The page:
Roundy P. E. and G. N. Kiladis (October 2006): Observed relationships between oceanic Kelvin waves and atmospheric forcing. J. Climate, 19 (20), 5253-5272. doi:10.1175/JCLI3893.1Full text not available from this repository.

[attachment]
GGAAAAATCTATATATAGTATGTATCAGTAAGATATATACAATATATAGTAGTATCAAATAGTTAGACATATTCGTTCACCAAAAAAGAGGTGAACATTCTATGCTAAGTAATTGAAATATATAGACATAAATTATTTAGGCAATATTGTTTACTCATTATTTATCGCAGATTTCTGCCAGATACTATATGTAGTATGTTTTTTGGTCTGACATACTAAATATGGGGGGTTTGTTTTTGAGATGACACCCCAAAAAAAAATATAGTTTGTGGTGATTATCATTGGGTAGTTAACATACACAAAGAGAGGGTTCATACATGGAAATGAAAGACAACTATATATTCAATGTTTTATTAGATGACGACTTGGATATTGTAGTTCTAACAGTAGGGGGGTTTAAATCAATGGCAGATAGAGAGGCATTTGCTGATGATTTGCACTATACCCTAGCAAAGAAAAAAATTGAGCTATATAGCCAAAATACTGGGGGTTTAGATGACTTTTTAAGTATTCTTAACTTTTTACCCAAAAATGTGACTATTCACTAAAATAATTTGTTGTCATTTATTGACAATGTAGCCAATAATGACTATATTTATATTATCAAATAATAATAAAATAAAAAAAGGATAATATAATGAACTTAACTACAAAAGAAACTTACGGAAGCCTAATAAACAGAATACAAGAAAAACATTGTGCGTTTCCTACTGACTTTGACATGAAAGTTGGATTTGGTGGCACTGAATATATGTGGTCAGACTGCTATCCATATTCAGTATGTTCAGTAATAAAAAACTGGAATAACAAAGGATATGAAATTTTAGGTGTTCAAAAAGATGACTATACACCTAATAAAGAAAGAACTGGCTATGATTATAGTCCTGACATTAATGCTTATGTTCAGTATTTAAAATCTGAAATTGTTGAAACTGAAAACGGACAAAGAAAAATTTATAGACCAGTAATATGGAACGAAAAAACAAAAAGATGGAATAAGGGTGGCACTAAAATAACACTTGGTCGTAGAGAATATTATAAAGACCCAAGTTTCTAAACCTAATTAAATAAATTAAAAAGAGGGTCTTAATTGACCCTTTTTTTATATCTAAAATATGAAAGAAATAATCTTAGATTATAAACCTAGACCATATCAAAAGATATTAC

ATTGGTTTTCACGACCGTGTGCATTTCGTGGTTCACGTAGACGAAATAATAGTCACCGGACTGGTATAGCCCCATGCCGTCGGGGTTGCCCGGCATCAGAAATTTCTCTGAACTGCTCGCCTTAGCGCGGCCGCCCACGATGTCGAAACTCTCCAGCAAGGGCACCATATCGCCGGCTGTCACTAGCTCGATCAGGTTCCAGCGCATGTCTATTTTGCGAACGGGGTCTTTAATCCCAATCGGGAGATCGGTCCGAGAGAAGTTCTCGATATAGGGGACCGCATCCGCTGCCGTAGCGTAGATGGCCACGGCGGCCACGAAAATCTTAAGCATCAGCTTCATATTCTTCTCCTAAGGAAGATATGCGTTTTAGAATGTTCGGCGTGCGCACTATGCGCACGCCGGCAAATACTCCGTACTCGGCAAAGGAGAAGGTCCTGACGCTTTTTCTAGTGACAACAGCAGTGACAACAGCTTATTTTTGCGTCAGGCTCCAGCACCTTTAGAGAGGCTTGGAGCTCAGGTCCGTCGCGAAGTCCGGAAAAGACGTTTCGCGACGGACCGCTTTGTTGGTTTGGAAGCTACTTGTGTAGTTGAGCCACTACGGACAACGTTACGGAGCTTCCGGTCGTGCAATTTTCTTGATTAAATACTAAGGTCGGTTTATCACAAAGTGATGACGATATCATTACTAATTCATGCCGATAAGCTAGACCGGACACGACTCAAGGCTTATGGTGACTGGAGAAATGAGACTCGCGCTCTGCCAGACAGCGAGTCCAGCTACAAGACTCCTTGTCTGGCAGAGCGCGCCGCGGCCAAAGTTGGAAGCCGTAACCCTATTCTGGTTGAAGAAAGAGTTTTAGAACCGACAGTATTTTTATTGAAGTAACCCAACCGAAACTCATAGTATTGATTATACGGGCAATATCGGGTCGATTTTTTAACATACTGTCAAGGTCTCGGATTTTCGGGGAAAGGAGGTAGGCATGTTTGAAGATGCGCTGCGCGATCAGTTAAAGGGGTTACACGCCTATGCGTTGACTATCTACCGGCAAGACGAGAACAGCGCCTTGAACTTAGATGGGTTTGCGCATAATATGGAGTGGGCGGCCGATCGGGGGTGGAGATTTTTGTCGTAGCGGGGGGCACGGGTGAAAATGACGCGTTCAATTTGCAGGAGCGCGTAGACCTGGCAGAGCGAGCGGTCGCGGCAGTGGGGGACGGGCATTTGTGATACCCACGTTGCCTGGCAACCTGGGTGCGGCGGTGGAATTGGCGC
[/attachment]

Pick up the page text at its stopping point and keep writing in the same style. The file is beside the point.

The Madden–Julian oscillation (MJO) has been implicated as a major source of the wind stress variability that generates basin-scale Kelvin waves in the equatorial Pacific. One source of debate concerning this relationship is the apparent difference in the frequencies of the two processes. This work utilizes data from the Tropical Atmosphere Ocean (TAO) array of moored buoys along with outgoing longwave radiation data to show by means of a multiple linear regression model and case studies that the frequency discrepancy is due to a systematic decrease in the phase speeds of the Kelvin waves and an increase in the period of the waves toward the east as conditions adjust toward El Niño. Among the potential contributing factors to this phase speed decrease is an apparent air–sea interaction that enhances the wind forcing of some of the Kelvin waves, allowing them to continue to amplify because the propagating wind stress anomaly decelerates to the speed of the developing Kelvin wave instead of the significantly faster speed of the typical MJO. Kelvin waves appear to be most effectively amplified during periods when the temperature gradient above the thermocline across the equatorial central Pacific is strong, the thermocline shoals steeply toward the east in the central Pacific, and/or when the phase speed of the propagating wind stress forcing is closest to that of the Kelvin wave. These conditions tend to occur as the ocean adjusts toward El Niño. Since Kelvin waves are instrumental to the development of El Niño events, isolating the detailed relationship between the waves and the MJO will lead to a better understanding of interannual ocean–atmosphere interactions.
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